again. >> reporter: but that story starts 2,000 miles away from the river city. past the rocky mountains, on the far side of the country, in springfield, oregon, a lush lumber town, home to diane gilmore and her children, including twin daughters malika and mehiska. the 22-year-olds wanted to give their mom a memorable surprise, finding the birth mother she never knew. >> she had her kids. but, she didn't have her mom. this is something that was missing in her life. >> reporter: what was the plan? >> this year, my mom turns 50 and we want to do something for her for her birthday. >> reporter: so, her girls set out to find their grandmother. but who was she, and where? over the years they'd heard their mom mention a name. zella mae jackson, a clue big enough for the twins to begin some online detective work. >> we looked her up on google. and it kept popping up,
the music that she does. and i was like maybe she's a singer. >> reporter: a singer with a following on youtube. her facebook page revealing a familiar gleam in her eye. did you see any resemblance? >> yeah. yeah. my twin sister looks like my grandma and then i see my grandma, her eyes, i say that's my mom's eyes. >> reporter: a striking resemblance. who could mistake it? so they decide to send zella this message. >> hello, my name is mehiska jackson. i believe that you're my grandmother and you're my mom's mom. >> what you say, baby? and she said, my mother was born november the 25th, 1965. does that ring a bell? >> reporter: it sure did. zella agrees to a dna test and guess what? it's a match. >> and it came out 99.997%, that's my baby. >> reporter: diane's children then secretly choreograph a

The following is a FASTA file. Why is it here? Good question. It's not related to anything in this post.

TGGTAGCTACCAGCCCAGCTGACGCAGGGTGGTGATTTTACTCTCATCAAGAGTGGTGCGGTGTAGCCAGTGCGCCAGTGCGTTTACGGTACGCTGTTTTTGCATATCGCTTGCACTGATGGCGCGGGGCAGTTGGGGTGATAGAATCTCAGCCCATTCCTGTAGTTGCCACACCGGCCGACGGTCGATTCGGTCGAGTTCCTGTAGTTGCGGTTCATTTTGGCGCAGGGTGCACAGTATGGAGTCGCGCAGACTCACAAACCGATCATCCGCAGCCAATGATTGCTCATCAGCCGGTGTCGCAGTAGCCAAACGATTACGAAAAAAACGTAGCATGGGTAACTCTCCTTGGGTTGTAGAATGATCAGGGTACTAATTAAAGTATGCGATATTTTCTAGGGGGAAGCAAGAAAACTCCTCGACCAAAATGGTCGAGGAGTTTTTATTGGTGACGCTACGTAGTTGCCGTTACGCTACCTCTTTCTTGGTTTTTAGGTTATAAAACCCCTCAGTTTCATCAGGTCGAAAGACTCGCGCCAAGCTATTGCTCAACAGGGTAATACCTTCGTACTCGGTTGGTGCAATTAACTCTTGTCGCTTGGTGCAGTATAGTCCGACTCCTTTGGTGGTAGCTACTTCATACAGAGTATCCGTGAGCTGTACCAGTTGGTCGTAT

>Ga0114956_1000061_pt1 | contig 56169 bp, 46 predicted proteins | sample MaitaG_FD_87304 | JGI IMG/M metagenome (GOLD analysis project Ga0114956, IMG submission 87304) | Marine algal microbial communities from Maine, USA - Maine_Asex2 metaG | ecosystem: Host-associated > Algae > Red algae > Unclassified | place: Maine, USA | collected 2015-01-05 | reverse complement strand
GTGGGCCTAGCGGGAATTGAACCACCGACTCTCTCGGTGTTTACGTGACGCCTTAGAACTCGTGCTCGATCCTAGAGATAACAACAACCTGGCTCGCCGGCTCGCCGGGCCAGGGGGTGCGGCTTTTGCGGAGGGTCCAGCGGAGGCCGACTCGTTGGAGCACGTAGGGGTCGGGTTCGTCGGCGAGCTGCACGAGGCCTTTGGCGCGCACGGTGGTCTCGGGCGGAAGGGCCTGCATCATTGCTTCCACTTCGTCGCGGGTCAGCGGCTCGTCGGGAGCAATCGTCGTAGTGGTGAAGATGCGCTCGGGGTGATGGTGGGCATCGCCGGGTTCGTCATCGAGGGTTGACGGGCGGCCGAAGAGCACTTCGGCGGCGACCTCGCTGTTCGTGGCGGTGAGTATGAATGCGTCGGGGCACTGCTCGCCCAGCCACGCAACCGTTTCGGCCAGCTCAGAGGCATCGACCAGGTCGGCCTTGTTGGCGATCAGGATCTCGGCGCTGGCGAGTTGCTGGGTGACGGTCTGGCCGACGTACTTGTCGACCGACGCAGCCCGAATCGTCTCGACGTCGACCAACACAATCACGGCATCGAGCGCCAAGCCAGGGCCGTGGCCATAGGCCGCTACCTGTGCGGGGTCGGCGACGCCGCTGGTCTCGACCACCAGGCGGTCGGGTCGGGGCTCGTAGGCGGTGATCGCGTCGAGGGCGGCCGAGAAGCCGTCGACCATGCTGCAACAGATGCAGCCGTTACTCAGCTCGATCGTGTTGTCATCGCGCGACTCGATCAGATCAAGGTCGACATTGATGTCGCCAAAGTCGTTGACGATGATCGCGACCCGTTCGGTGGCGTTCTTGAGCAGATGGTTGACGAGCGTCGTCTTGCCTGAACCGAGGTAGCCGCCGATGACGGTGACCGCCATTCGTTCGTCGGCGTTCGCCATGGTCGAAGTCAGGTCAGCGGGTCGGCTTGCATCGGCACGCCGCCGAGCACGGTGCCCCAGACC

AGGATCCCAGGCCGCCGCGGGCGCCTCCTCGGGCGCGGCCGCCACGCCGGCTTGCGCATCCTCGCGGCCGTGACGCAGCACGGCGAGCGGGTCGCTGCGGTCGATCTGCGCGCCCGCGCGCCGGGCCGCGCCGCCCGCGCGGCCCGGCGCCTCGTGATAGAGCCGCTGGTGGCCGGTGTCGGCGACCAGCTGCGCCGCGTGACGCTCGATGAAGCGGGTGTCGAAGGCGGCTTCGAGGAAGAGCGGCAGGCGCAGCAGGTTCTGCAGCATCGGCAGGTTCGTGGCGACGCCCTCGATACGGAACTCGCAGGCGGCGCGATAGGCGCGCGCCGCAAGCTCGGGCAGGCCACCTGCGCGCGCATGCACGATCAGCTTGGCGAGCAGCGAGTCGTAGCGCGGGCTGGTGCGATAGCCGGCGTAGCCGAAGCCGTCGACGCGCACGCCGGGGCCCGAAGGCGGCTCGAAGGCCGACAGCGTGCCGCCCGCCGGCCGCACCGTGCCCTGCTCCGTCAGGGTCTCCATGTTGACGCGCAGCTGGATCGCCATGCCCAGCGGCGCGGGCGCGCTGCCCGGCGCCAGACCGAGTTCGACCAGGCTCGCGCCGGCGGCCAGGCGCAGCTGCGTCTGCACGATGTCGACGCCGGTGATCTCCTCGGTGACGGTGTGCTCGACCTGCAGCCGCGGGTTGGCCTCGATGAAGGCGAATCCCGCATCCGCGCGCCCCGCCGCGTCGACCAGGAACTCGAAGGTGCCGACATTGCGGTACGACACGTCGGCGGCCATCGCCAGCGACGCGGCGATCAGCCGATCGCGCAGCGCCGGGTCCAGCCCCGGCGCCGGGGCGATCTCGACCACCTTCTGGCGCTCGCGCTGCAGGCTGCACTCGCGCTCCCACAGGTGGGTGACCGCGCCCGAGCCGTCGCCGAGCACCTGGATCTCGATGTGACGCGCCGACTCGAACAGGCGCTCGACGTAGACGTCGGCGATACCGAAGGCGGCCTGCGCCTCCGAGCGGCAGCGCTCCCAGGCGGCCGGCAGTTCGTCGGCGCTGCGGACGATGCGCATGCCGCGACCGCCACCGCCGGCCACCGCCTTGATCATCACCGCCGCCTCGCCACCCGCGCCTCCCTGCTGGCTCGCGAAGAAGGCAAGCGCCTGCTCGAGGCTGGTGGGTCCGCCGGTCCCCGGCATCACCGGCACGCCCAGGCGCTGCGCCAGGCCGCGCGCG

determined to surprise their mom right down to the blindfold. their mom is deaf so they slowly reveal the unbelievable news. we found your mom. our grandmom. >> she's alive! >> yeah, mom. mom, mom? >> reporter: on a laptop, back in st. louis, zella is anxiously waiting to see her daughter for the very first time in nearly 50 years. >> that's your mom. >> she said, mommy. oh, my god, i started howling, both houses was just screaming, from oregon to st. louis. >> i love you. >> reporter: so much love.
even after so many years. but how zella and her daughter were separated all this time is a mystery that captivates the city. you've given me a true love >> reporter: st. louis, missouri, november 25th, 1965with the supremes blaring on the radio. steelworkers have just finished the sparkling new gateway arch. and a few miles away at homer g. phillips hospital, 26-year-old zella jackson says she's being rushed down these hallways. she's only six months pregnant, but her baby's about to be born. >> they said, oh, mother, you're so early. what happened? they said, she's lost a lot of water, and they put me in a room to the side. >> reporter: unbelievably zella says she's left alone and strangely no doctors or nurses are in sight. >> when she was born i was by myself, nobody was with me, no one. and she was crying, little faint cry. i kept hollering, nurse, nurse. >> reporter: so you were